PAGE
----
Patients at the A&E Department only find space on the floor outside
Many beds hold 2 or more patients
Many patients stay days, sometimes weeks here
Patient on the floor, final stage AIDS
Dr. Mayen Achiek and RMF’s Okang Wilson Ezekiel
X-ray division at the OPD
The only examination table for the OB/Gyn OPD
Exhausted mother and baby on the floor of the OPD
Patients on the floor of the OPD
Mothers and babies
We also followed upon RMF’s projects in South Sudan, i.e. Juba College of Nursing and Midwifery; Juba Teaching Hospital projects and held follow up meetings with Master Trainers of the Respectful Maternity Care Training Pilot Program and with the team, partners, and stakeholders, in addition to meetings with the Ministry of Health and JTH.
excerpt from a report by Tita Dumagsa, Tony Dumagsa and Jonathan White
On February 26th, Real Medicine Foundation received and distributed a second donation of medical supplies. International Relief & Development (IRD) generously provided the shipment as part of our ongoing Typhoon Haiyan/Yolanda relief efforts.
Dr. Minerva Millor and her team, Dr. James Najarro of Bantayan Hospital, Ms. Imelda Calungsod of Bogo City Provincial Hospital, Mr. Mansueto Luche, the Hospital Administrative Director of Daan Bantayan Hospital, several midwives and 20 support workers unloaded a 40-foot container of general medical supplies, including much needed dressings, surgical kits and IV supplies, among other items.
RMF Philippines Project Directors Tony and Tita Dumagsa, Board Member and VP of CITAA, Engr. Charlie Ng, and CITAA Board Member Engr. Marno Arcenas, whose car and services were used to transport the shipment to Bogo, acted as representatives for RMF and IRD.
The large crew of volunteers was able to unload the container in record time — they started at 8:30am and finished by 9:36am!
Recent fighting has driven more than 65,000 refugees from DRC into Uganda and an update from RMF’s Panyadoli Health Center in Uganda confirms “the situation continues to be desperate, especially for small children and pregnant women.” RMF has provided a large supply of medicines and supplies to Bundibugyo Refugee Settlement and we have been asked to continue supplying medicine that is not being provided by other NGOs. Urgent priorities include additional shelter, water sources, communal kitchens, vaccination clinics for children under five, as well as support to existing health centers.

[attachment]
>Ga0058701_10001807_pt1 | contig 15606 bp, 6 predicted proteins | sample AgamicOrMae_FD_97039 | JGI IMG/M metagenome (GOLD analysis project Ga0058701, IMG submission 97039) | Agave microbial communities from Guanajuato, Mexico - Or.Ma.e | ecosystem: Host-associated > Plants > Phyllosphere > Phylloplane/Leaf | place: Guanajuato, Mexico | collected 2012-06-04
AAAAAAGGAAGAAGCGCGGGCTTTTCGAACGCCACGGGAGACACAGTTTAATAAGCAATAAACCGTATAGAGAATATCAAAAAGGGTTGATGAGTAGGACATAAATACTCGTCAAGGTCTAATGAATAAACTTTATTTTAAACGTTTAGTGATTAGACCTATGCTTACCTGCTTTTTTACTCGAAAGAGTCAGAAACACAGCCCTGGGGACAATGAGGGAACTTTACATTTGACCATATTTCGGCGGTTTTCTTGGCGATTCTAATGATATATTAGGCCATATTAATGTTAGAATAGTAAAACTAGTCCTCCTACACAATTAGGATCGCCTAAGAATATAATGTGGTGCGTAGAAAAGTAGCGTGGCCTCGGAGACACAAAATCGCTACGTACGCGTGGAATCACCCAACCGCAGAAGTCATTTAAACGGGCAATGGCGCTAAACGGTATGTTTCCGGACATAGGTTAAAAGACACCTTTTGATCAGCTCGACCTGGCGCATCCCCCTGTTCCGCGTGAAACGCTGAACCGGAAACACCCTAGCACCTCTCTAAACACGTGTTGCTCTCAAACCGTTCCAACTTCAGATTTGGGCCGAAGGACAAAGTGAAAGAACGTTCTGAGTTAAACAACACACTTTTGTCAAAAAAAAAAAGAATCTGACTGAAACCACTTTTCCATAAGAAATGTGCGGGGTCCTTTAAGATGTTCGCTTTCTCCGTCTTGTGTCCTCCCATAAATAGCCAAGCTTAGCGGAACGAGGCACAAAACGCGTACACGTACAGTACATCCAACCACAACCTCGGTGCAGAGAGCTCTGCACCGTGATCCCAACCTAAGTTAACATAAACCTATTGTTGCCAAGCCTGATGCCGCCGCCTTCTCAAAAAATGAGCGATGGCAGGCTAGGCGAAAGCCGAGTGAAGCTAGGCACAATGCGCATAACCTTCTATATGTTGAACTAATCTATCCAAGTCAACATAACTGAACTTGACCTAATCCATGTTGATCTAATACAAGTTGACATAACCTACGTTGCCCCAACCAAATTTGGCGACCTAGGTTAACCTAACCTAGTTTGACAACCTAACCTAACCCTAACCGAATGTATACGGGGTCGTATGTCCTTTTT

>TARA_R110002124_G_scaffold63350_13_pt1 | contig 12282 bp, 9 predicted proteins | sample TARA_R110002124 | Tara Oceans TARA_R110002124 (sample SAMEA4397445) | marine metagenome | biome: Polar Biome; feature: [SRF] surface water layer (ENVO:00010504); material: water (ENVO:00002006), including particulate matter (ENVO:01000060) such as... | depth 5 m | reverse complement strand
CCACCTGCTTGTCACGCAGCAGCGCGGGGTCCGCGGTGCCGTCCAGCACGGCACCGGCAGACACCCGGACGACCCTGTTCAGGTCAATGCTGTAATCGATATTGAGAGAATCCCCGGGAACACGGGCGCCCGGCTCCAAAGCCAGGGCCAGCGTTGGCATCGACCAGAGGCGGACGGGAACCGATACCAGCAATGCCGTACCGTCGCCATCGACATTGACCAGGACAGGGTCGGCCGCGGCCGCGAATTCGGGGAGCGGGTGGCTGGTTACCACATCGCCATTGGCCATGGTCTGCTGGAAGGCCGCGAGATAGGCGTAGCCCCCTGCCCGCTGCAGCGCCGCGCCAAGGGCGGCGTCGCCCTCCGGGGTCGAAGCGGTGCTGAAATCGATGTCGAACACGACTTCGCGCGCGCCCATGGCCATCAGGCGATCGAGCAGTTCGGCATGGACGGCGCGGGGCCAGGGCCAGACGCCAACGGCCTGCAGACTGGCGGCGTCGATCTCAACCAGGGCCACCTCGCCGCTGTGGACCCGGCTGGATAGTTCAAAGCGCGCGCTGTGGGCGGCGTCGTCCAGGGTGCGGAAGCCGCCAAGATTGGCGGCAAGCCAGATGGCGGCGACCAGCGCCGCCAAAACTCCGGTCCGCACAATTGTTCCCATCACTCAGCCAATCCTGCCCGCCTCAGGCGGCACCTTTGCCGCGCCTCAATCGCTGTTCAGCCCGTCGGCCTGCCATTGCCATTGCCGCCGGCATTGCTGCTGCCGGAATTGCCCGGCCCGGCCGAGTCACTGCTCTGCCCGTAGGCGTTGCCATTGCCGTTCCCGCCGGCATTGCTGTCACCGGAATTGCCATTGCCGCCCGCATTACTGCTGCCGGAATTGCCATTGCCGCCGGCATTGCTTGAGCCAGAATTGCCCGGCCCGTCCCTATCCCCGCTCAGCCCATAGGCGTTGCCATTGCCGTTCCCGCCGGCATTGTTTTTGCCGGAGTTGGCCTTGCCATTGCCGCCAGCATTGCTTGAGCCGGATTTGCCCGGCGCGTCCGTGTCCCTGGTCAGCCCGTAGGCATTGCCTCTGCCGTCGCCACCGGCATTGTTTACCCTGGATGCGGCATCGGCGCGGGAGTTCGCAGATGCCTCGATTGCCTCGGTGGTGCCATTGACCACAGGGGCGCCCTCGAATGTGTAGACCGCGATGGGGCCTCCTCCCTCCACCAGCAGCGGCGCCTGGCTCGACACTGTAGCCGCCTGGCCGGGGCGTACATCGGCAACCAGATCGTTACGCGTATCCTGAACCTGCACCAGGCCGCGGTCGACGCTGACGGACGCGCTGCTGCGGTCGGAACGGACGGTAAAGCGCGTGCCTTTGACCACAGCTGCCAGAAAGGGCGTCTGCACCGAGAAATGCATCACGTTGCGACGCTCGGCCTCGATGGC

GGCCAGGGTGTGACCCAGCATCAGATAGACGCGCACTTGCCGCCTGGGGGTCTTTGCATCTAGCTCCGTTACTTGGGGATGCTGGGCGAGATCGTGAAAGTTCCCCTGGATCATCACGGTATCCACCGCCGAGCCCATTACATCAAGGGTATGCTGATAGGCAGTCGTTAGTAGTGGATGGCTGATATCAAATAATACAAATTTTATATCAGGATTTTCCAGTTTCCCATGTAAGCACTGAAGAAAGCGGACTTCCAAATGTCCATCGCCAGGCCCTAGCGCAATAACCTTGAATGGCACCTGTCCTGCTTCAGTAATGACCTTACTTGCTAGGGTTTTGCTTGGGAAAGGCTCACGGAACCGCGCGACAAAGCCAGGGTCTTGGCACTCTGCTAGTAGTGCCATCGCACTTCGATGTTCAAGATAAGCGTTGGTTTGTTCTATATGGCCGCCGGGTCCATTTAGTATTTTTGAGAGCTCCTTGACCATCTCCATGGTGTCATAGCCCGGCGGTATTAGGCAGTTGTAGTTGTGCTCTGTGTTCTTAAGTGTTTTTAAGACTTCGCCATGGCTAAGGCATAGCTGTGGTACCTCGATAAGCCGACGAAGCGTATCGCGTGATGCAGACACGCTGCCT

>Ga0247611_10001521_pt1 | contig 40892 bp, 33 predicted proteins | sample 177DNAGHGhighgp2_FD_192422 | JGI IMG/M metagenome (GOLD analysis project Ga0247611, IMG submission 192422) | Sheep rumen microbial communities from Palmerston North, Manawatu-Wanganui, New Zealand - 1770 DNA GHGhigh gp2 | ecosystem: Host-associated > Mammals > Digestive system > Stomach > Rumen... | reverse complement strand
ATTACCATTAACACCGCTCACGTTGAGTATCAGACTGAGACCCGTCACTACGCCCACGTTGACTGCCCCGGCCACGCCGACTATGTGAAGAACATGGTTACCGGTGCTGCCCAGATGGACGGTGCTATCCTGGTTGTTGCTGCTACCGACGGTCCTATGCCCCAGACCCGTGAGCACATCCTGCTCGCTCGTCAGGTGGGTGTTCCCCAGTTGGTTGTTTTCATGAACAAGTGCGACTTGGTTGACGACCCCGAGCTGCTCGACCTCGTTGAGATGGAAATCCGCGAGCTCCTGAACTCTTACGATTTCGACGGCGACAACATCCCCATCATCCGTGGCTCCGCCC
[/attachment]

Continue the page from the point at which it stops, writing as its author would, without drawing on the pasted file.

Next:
But there is good news despite the gravity of the situation. Since RMF started supplying medication, equipment and supplies to the health center, patients and the local community at large are thankful for the services provided but also for positively impacting the community attitude. RMF has been able to provide critical support through the Panyadoli Health Center and patients are getting the attention they need.
Nyamatora Charity, for example, a 2-year-old Ugandan national/IDP living with her parents in the resettlement community was admitted to Panyadoli with severe malaria. After three days as an inpatient Nyamatora Charity was discharged following successful treatment. Her mother says, “Ever since we were brought to this settlement as internally displaced people, we have never seen any problems in medical services in this health center. This is especially true when Real Medicine Foundation started supplying medical equipment like drugs, blankets, mosquito nets and many other items. That’s why I myself always have hope of getting fair treatment in Panyadoli Health Centre. What I have loved here most is the work force in all departments are supported by Real Medicine Foundation by employing other staff in different departments has eased the work load of the hospital. Thank you to those who donate funds to Real Medicine Foundation in support of this health center.”
CEO Dr. Martina Fuchs traveled to Bantayan Island to assess the medical situation following Typhoon Haiyan (the main hospital suffered serious damage) and learned that the typhoon practically decimated the fishing industry as well; 90% of households depend on fishing. Here are a few photographs from that trip.